The First Hemi 'Cuda has been found!!! The first Hemi 'Cuda actually has the serial number 003, not 001. Serial numbers 001 and 002 were crushed by Chrysler after each of their individual evaluations. Most prototypes, pre-production, and pilot cars were crushed. These models are built to evaluate assembly procedure, quality control, and option compatibility. Engineers learned all they could from these early models and sent them to the shredder.
The original buyer of Hemi 'Cuda Number One was Mark Evans, who lived in the small town of Waterloo, Indiana. On November 8, 1969, Mr Evans took a drive from Waterloo to Fort Wayne, and pulled up in an old dealership that has been in business since the '30s. Chrysler shipped it out into the country to "dump" it in a quiet rural market. It was a saleable car but, it was still early enough in production for Chrysler to have some questions about its quality. Mr. Evans bought the first Hemi 'Cuda at a pretty cheap price since it was considered a "Company" or "Program" car. Mark had no idea about its collectibility. All he wanted is a Hemi 'Cuda.
Mr. Evans had some health problems and could not continue to operate the car because of the stiff clutch pedal. Mileage stayed very low at around 15,000. Mr. Evans passed away and his family kept it for a while. They needed room in their one-car garage so, in the summer of 1983, his family sold it to Gary Dodane (it's current owner).
The 'Cuda spent the next 14 years parked in Gary's garage. His wife, wasn't excited with this arrangement. When it was time to move into a new house, his wife wanted that 'Cuda to go elsewhere. Gary came up with a plan. His plan was to ship the Mopar off to the National Automotive and Truck Museum of the United States in Auburn, Indiana. Gary got to keep his car!!!!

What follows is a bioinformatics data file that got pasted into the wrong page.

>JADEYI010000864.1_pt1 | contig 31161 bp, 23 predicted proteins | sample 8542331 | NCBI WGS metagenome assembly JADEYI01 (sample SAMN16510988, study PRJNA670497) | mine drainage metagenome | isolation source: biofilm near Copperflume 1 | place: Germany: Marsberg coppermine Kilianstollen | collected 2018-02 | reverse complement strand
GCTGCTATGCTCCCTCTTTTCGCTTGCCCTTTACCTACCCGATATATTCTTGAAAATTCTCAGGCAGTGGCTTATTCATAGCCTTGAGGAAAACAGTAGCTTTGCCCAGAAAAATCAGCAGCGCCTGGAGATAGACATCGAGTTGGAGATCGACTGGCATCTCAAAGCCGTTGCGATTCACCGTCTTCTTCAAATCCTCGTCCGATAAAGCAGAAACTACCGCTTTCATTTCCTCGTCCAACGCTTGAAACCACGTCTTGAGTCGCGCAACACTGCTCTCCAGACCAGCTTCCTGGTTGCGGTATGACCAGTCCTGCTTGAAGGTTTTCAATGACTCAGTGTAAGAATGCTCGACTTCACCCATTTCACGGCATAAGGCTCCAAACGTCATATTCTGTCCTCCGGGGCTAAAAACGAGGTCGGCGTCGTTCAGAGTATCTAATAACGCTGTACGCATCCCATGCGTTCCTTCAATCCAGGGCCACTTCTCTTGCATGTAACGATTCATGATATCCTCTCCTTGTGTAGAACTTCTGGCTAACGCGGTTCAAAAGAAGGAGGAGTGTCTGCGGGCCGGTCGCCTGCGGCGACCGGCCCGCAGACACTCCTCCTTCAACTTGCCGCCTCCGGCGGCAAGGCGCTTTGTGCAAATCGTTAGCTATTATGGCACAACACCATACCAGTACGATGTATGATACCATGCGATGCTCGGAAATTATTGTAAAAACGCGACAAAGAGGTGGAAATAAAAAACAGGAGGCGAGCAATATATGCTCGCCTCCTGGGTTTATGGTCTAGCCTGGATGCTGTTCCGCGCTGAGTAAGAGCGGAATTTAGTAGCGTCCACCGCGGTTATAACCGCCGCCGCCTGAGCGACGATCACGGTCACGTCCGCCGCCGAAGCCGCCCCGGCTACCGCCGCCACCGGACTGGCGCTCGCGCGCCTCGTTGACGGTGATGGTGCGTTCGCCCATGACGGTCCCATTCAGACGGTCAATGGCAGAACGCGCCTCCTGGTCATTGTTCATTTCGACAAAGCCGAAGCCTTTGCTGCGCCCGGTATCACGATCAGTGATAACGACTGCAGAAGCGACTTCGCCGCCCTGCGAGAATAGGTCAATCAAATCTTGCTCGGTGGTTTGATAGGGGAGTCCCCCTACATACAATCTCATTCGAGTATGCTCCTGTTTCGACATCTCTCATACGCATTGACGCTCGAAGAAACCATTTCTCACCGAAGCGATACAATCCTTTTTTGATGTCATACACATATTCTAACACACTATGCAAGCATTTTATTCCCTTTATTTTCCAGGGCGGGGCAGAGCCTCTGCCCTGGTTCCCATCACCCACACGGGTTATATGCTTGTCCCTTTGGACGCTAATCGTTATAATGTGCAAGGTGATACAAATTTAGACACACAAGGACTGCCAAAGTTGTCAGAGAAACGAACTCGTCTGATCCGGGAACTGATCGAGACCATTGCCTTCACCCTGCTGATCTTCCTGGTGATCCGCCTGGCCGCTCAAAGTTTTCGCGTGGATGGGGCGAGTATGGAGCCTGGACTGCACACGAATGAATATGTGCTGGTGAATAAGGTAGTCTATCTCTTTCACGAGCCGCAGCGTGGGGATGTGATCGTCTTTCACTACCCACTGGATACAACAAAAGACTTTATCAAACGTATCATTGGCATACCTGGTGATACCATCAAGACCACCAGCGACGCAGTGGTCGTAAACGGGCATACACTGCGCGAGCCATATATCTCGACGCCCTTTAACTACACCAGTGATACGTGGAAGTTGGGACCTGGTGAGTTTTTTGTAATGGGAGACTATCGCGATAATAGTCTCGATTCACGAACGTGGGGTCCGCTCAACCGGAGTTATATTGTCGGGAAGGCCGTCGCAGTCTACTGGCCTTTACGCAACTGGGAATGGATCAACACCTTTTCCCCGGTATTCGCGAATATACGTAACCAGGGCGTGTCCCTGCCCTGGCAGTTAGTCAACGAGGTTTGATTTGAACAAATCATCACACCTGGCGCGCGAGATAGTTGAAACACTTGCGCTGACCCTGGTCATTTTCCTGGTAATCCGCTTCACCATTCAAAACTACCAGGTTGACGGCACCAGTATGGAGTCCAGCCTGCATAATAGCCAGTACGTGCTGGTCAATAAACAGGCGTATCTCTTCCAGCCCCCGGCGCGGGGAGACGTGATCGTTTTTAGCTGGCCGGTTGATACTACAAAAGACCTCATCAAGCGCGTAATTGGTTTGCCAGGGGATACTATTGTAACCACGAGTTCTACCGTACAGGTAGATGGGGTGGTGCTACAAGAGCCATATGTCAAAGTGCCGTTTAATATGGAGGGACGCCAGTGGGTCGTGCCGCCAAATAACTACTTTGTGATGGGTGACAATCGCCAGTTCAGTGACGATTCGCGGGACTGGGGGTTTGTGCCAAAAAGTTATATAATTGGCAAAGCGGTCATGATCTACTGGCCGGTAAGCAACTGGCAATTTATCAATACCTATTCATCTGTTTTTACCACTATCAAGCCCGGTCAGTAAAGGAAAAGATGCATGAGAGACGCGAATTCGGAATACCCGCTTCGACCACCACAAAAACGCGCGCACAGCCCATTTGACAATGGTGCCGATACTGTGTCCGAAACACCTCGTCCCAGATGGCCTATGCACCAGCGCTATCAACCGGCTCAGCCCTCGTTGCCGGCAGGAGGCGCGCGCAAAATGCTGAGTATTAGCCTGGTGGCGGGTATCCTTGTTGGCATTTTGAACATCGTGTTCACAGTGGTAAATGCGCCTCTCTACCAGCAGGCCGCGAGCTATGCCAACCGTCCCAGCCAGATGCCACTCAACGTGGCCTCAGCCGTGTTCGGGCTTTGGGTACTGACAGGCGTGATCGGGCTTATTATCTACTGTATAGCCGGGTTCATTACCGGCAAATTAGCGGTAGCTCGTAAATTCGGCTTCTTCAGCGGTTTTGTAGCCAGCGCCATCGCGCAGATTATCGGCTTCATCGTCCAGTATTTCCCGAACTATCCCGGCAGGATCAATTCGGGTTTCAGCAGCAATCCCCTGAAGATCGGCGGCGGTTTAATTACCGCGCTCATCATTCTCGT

The Hemi 'Cuda was hand-built on August 1-2, 1969, from an Alpine White Body. It was built in a side room at Detroit's Hamtramck Assembly Plant. The purpose was to be torn down so the information could be used to create the Flat Rate manual (this book tells dealers how to calculate labor charges for all kinds of repairs).
This car was originally constructed as a BP23 Gran Coupe, then later it was reconfigured and tagged as a BS23 Hemi 'Cuda during reassembly process. Chrysler kept this Mopar for three months before it was sold to a dealer. During the three months, certain top Chrysler executives and designers used it for "quick" trips to the store and various places.
This Hemi 'Cuda has its share of stuff that makes it unique compared to all the other 652 'Cuda hardtops. This Hemi 'Cuda was built without the chrome hood pins, road lamps, and "hockey stick" rear-quarter stripes. All these parts were standard equipment on the Hemi 'Cuda model. Left over from it's Gran Coupe days is the overhead consolette. The overhead consolette was standard on the Gran Coupe and optional on the 'Cuda.
This car also has a standard dashboard that did not include a tachometer or a 150mph speedometer. That's odd that a car with so much engine (426ci to be exact) doesn't even have a tach to watch the the revs also, Why would a 426ci Hemi have a 120mph speedometer? Probably from its early days as a Gran Coupe I guess. Hemis came with 150mph speedometer not a 120mph speedometer. This car also has the R22 AM radio with stereo eighttrack tape player.
The first Hemi 'Cuda is unrestored with only 17,720 original mileage! It got a fresh coat of Alpine White a few years ago, but the engine, driveline, and interior are all original. This Hemi 'Cuda went through a lot in its lifetime, but its still here! This awesome Mopar is now getting its' well deserved rest quietly at a museum in Auburn, Indiana.
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